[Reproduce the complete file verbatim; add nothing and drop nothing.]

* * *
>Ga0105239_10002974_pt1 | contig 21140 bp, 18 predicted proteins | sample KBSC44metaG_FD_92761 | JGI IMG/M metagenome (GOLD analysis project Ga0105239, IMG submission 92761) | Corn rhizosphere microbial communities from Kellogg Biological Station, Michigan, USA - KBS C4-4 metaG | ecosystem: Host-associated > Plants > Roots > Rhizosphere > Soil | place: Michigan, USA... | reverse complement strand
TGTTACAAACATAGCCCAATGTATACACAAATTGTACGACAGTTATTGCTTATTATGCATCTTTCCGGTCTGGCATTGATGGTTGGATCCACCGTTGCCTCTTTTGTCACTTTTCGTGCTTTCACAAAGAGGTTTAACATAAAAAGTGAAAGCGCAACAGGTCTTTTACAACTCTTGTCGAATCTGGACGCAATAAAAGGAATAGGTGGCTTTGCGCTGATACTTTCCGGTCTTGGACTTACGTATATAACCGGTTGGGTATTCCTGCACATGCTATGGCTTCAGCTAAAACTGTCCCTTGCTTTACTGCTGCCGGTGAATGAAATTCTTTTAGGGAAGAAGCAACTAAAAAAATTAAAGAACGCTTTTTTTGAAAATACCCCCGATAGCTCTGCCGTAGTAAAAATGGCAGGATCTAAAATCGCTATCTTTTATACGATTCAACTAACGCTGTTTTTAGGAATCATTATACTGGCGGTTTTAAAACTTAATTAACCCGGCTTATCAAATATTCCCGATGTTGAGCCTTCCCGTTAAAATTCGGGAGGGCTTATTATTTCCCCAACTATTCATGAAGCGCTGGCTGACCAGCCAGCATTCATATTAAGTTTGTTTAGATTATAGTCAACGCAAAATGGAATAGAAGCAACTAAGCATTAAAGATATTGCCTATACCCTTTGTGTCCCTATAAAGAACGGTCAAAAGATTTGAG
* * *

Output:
>Ga0105239_10002974_pt1 | contig 21140 bp, 18 predicted proteins | sample KBSC44metaG_FD_92761 | JGI IMG/M metagenome (GOLD analysis project Ga0105239, IMG submission 92761) | Corn rhizosphere microbial communities from Kellogg Biological Station, Michigan, USA - KBS C4-4 metaG | ecosystem: Host-associated > Plants > Roots > Rhizosphere > Soil | place: Michigan, USA... | reverse complement strand
TGTTACAAACATAGCCCAATGTATACACAAATTGTACGACAGTTATTGCTTATTATGCATCTTTCCGGTCTGGCATTGATGGTTGGATCCACCGTTGCCTCTTTTGTCACTTTTCGTGCTTTCACAAAGAGGTTTAACATAAAAAGTGAAAGCGCAACAGGTCTTTTACAACTCTTGTCGAATCTGGACGCAATAAAAGGAATAGGTGGCTTTGCGCTGATACTTTCCGGTCTTGGACTTACGTATATAACCGGTTGGGTATTCCTGCACATGCTATGGCTTCAGCTAAAACTGTCCCTTGCTTTACTGCTGCCGGTGAATGAAATTCTTTTAGGGAAGAAGCAACTAAAAAAATTAAAGAACGCTTTTTTTGAAAATACCCCCGATAGCTCTGCCGTAGTAAAAATGGCAGGATCTAAAATCGCTATCTTTTATACGATTCAACTAACGCTGTTTTTAGGAATCATTATACTGGCGGTTTTAAAACTTAATTAACCCGGCTTATCAAATATTCCCGATGTTGAGCCTTCCCGTTAAAATTCGGGAGGGCTTATTATTTCCCCAACTATTCATGAAGCGCTGGCTGACCAGCCAGCATTCATATTAAGTTTGTTTAGATTATAGTCAACGCAAAATGGAATAGAAGCAACTAAGCATTAAAGATATTGCCTATACCCTTTGTGTCCCTATAAAGAACGGTCAAAAGATTTGAG